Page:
DEATH THREATS?Legislator Lin Shu-fen said she has been threatened by labor agencies over her proposed laws, adding that if she dies, police should investigate
By Loa Iok-sin / Staff reporter, with CNA
Democratic Progressive Party Legislator Lin Shu-fen yesterday makes a "no suicide declaration" at the legislature, saying that she has received death threats from manpower agencies.
Photo: Chu Pei-hsiung, Taipei Times
An amendment to allow foreign workers to remain in Taiwan without having to leave the nation when they have worked for three years passed its first reading at the legislature’s Social Welfare and Environmental Hygiene Committee yesterday.
The amendment to the Employment Service Act (就業服務法) would allow foreign workers who have lived in Taiwan for more than three years to be rehired directly without having to first leave the nation, a move designed to benefit both employers and foreign workers.
Workforce Development Agency Director-General Huang Chiu-kuei (黃秋桂) said the revision marks a noticeable improvement in the nation’s history of human rights protection.
In the future, all types of foreign workers can extend their work years in Taiwan without having to leave the nation and apply for a new visa, Huang said.
The new measure would not only save foreign workers time and money — with labor brokers demanding fees in their home countries — but would also help Taiwanese employers avoid periods without their employees, along with training costs, she said.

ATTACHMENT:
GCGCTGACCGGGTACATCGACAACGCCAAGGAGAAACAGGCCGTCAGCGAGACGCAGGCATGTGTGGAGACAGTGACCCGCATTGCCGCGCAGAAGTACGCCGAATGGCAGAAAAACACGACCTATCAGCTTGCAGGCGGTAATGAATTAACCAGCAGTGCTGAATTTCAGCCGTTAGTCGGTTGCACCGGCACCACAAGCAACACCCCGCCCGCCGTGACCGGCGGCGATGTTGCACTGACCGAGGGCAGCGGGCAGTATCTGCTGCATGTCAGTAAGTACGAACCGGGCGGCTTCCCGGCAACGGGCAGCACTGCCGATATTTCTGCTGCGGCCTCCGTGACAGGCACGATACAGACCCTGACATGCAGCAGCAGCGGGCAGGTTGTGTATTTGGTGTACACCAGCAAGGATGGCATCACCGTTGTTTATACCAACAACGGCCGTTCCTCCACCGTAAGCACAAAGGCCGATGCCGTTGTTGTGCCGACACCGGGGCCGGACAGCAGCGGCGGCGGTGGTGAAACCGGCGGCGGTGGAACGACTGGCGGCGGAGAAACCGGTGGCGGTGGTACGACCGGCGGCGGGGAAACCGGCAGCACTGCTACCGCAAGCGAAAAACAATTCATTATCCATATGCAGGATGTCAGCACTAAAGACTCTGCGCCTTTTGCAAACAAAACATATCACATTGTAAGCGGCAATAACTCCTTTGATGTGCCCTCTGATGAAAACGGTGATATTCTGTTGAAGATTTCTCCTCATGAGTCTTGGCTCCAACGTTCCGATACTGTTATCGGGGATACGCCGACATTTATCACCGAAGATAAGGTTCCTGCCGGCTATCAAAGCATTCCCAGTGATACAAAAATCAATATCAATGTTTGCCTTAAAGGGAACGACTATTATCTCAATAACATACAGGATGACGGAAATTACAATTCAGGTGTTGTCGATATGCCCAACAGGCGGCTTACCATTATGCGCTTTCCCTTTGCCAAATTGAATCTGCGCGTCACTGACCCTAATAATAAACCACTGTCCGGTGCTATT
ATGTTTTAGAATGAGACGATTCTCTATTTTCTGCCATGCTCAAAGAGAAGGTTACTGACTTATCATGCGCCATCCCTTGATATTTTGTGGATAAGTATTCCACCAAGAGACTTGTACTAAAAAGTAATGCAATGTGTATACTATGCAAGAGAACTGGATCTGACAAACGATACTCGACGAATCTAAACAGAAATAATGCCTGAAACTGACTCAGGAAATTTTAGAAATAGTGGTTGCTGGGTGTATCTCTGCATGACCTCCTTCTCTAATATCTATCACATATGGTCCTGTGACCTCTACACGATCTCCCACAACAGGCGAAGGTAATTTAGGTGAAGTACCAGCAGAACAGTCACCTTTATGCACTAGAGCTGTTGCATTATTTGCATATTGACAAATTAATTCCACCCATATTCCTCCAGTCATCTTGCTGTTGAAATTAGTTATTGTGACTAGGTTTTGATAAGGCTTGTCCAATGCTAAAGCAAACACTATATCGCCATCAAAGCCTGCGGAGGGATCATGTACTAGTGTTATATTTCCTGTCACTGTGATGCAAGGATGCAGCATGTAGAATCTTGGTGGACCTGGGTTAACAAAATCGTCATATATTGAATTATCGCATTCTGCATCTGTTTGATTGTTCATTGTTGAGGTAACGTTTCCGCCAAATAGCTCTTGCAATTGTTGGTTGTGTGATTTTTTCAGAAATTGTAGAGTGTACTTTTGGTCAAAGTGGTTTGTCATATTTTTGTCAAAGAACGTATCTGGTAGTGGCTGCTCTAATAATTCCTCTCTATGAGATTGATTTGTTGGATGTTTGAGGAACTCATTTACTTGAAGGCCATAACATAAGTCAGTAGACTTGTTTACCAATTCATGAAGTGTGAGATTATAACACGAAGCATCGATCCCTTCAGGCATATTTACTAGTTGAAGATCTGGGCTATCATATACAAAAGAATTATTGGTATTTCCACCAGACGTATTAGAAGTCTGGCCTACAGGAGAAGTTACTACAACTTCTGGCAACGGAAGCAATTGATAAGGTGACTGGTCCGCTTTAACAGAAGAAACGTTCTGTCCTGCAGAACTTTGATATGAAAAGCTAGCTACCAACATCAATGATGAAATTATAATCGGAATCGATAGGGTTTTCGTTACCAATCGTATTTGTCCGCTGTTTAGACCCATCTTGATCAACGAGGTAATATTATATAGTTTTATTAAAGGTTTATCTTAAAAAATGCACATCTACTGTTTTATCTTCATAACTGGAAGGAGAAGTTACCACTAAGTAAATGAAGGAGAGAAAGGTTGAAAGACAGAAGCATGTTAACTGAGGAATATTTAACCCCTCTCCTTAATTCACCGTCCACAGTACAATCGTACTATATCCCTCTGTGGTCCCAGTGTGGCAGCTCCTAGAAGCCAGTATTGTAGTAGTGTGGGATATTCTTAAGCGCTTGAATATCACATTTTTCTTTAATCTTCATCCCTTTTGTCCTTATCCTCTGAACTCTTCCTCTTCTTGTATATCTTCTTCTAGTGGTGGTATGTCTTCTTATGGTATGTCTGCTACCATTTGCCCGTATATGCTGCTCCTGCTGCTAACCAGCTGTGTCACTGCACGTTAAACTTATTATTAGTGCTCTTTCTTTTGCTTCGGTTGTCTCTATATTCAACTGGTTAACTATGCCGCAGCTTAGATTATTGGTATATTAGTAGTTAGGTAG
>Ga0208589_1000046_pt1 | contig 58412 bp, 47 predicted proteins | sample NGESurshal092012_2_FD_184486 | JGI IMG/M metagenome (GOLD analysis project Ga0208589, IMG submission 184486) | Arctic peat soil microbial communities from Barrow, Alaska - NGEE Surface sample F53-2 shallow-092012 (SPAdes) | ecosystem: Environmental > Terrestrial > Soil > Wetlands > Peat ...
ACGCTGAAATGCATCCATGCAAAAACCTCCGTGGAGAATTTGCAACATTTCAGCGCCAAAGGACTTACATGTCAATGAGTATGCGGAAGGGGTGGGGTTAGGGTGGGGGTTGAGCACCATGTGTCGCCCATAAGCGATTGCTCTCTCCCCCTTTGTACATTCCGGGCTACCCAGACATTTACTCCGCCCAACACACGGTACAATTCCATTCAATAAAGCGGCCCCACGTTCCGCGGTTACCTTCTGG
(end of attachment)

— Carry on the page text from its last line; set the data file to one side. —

There are 595,695 foreign workers in Taiwan, about 240,000 of whom are from Indonesia, according to Ministry of Labor statistics.
Before the revision clears the Legislative Yuan, about 14,000 of them would need to leave each year to be able to continue working here, the ministry said.
In such cases, some foreign workers need to pay brokerage or other fees to re-enter the nation, the ministry said.
In some countries, brokerage fees pose a serious burden for people seeking to work overseas, it said, adding that the fee is about NT$50,000 to NT$54,000 in Indonesia, while the figure could reach as high as NT$120,000 for Vietnamese workers.
The amendments were proposed by Democratic Progressive Party legislators Lin Shu-fen (林淑芬) and Wu Yu-chin (吳玉琴).
Meanwhile, during a legislative meeting yesterday, a tearful Lin read her “no suicide statement,” saying that she has been threatened by some labor agencies for pushing through regulations in favor of foreign workers.
Lin said that she has received threats from labor agencies.
“Wu and I are struggling to protect the rights of foreign workers, but since we are blocking some people from making more money, some labor agencies are spreading false rumors on the Internet and have even threatened my life,” Lin said. “I therefore would like to announce that I will not commit suicide over anything, and, if I die [in what seems like an] accident, I ask that the police launch an investigation.”
Lin said that, despite being threatened, she would not give up defending foreign workers’ rights against exploitation by labor agencies, adding that she would take legal action against those who spread false rumors about her.
“It is a shame that Taiwan has often been listed as a nation with human trafficking problems by international human rights groups because of how we mistreat foreign workers,” Lin said. “We must make a change.”